A Pico Rivera teacher and councilman is under investigation by the school board after the release of recordings in which he disparaged members of the military.
The remarks by Councilman Gregory Salcido, a teacher at El Rancho High School, have triggered a backlash in a community that local leaders say has strong ties to the armed forces.
"This is not something that we are taking lightly," said Pico Rivera school board President Aurora R. Villon. "I cannot discuss it because it is a personnel matter, other than we are conducting a full-blown investigation. We are moving very diligently."
In one of the video recordings posted on social media, a man whose voice was identified as Salcido's tells a classroom that members of the military were "not talented people."
"We've got a bunch of dumb [expletive] over there," Salcido says in the recording. "Think about the people who you know who are over there – your freaking stupid Uncle Louie or whatever – they're dumb [expletive]. They're not like high-level thinkers, they're not academic people, they're not intellectual people; they're the freaking lowest of our low."
The diatribe appears to have been in reaction to a student wearing a Marines shirt or sweatshirt.
"You better not freaking go," Salcido says in one recording. "Don't wear that in here."
Salcido, 49, was in New York with his family over the weekend and was scheduled to meet with colleagues and city staff in Washington D.C., to lobby for funds to help repair local dams.
After the news broke, Salcido said he and his wife "deemed it appropriate to head home under the circumstances."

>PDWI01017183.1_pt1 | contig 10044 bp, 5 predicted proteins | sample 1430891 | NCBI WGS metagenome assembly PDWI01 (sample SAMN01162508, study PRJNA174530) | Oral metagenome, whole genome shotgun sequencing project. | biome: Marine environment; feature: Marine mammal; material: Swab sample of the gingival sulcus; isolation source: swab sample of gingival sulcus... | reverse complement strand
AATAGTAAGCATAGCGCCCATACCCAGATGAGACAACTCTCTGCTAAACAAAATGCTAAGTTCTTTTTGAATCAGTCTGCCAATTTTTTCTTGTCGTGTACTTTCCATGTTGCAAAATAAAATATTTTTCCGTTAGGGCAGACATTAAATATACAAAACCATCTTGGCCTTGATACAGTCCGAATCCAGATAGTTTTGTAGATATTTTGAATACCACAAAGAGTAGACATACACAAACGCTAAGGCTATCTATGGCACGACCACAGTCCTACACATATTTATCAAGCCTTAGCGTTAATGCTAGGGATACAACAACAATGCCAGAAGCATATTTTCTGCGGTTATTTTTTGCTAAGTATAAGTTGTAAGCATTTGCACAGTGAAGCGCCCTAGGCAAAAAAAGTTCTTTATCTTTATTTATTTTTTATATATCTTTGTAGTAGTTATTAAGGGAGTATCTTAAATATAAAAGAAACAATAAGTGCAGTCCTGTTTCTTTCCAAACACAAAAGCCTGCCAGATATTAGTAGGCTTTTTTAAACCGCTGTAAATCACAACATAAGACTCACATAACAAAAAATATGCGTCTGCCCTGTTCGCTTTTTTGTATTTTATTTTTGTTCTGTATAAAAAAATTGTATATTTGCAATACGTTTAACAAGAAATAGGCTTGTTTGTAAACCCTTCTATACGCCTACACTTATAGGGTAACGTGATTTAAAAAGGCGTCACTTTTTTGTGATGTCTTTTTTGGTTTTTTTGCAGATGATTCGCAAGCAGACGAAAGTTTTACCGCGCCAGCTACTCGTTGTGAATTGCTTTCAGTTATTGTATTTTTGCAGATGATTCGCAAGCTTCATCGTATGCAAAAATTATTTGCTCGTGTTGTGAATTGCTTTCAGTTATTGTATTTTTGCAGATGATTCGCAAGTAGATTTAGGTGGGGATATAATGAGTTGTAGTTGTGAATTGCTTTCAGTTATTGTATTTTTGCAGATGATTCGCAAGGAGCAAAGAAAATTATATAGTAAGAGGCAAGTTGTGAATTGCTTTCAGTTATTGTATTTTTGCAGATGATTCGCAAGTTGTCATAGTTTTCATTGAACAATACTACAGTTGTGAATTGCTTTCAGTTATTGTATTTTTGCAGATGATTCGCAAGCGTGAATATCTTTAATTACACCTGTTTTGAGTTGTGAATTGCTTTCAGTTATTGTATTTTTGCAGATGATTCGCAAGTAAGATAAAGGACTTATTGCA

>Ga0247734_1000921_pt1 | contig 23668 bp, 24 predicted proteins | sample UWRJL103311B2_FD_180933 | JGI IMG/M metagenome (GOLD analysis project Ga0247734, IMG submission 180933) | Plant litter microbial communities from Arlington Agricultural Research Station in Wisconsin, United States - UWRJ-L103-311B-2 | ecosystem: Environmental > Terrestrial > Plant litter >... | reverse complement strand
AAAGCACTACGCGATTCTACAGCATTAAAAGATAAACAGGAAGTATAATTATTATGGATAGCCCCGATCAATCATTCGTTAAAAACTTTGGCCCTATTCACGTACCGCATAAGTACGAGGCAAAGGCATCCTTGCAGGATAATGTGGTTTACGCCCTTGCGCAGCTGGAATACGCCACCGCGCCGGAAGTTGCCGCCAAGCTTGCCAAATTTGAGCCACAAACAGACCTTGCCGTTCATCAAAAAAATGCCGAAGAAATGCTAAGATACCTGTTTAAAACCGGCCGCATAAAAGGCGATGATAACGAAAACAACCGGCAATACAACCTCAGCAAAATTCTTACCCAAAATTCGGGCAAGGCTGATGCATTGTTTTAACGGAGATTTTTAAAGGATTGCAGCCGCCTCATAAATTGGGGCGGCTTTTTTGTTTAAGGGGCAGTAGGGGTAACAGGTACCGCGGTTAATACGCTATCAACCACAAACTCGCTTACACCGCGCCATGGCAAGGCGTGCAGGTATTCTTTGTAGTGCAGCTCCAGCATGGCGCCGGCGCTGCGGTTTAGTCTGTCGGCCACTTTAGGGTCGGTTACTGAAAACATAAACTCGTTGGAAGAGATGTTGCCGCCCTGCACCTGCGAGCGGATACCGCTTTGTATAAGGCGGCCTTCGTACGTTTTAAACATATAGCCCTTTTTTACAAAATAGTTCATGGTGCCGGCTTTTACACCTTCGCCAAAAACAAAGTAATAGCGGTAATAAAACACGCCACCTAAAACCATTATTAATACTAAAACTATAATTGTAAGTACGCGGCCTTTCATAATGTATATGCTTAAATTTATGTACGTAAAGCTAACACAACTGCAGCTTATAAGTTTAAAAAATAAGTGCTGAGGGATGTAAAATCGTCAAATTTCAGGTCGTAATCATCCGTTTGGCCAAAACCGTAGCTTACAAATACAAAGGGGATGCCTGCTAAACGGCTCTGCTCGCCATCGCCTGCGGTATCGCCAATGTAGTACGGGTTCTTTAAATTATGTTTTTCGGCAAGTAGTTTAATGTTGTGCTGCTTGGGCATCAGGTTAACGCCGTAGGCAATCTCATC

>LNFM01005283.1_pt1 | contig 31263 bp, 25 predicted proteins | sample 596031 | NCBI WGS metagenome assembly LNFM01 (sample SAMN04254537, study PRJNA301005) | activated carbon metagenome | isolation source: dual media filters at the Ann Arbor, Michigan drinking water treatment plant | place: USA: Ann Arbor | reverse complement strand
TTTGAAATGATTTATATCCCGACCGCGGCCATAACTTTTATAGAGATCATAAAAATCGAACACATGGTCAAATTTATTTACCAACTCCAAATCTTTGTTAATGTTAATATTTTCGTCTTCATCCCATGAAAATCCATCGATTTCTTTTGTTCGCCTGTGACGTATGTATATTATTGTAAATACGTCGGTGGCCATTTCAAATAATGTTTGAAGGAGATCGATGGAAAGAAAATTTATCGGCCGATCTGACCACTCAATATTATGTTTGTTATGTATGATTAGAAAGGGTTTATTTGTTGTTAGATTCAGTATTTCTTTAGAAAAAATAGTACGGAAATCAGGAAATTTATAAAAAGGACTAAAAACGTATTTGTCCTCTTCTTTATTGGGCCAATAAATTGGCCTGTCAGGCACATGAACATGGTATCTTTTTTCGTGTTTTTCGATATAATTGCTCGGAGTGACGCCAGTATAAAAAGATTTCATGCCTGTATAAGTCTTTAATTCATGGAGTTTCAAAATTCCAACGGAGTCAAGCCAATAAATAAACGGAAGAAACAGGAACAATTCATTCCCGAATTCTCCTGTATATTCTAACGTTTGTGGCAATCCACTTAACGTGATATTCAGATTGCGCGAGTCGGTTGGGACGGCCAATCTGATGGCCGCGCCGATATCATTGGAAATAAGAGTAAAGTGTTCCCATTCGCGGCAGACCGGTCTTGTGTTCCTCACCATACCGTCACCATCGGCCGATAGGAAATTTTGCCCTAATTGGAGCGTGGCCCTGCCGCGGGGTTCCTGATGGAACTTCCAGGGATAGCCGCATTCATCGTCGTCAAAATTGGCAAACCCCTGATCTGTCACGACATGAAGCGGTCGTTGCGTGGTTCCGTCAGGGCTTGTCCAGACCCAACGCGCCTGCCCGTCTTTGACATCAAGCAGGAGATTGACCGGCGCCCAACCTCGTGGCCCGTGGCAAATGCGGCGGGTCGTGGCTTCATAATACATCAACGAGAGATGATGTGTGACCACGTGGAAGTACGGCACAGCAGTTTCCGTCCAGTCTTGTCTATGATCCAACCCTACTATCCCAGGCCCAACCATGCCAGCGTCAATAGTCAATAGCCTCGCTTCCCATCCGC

"Because of the many vulgar and violent threats against my family I do not have any comment on the situation at this time," Salcido said in an email to The Times.
Pico Rivera Councilman Bob J. Archuleta, who was appointed to West Point's Board of Visitors under President Obama, expressed dismay at the remarks.
"I am appalled that someone who is educating our children in the classroom can demean our veterans, our men and women in uniform," said Archuleta, who previously served as a paratrooper and whose two sons graduated from West Point military academy.
The videos of Salcido went viral after they were posted on Twitter and Facebook by a woman identifying herself as a friend of the student's mother. The videos appear to have been recorded in a classroom by someone wearing a Marines sweatshirt. Since Friday afternoon, the Facebook post has garnered more than 62,000 shares and 16,000 comments.
While presenting his opinion on the quality of the military, Salcido also invoked what appeared to be stereotypes in reference to people in the Middle East and Asia.
"We haven't been able to beat these guys wearing freaking robes and chanclas [flip-flops] for 15 years," he said. "We couldn't beat the Vietnamese – they're a bunch of people this freaking big throwing rice at us."
Villon said Salcido's comments were out of step with the school district's values, pointing out that Pico Rivera was the first school district in California to establish an ethnic studies requirement.
Villon, who said her husband was a military man, said that Salcido's comments about the armed forces were all the more jarring in a community such as Pico Rivera, which a CNN documentary once dubbed the "Latino Mayberry" in reference to the small-town setting of the 1960s sitcom "The Andy Griffith Show."
"It's so traditional and so rooted in strong family values," Villon said. Pico Rivera is 91.2% Hispanic or Latino, according to 2010 U.S. census data.
"I was extremely surprised and shocked by the comments," Villon added. "I was dumbfounded. I couldn't believe it."
This is not the first public incident for Salcido, a longtime teacher at El Rancho High who also is a graduate.
In 2012, according to local news reports, Salcido was placed on leave for striking a student, an incident he characterized at the time as "grossly exaggerated." In 2010, he was reportedly temporarily suspended after a parent complained that Salcido had threatened his daughter and made inappropriate comments in summer school.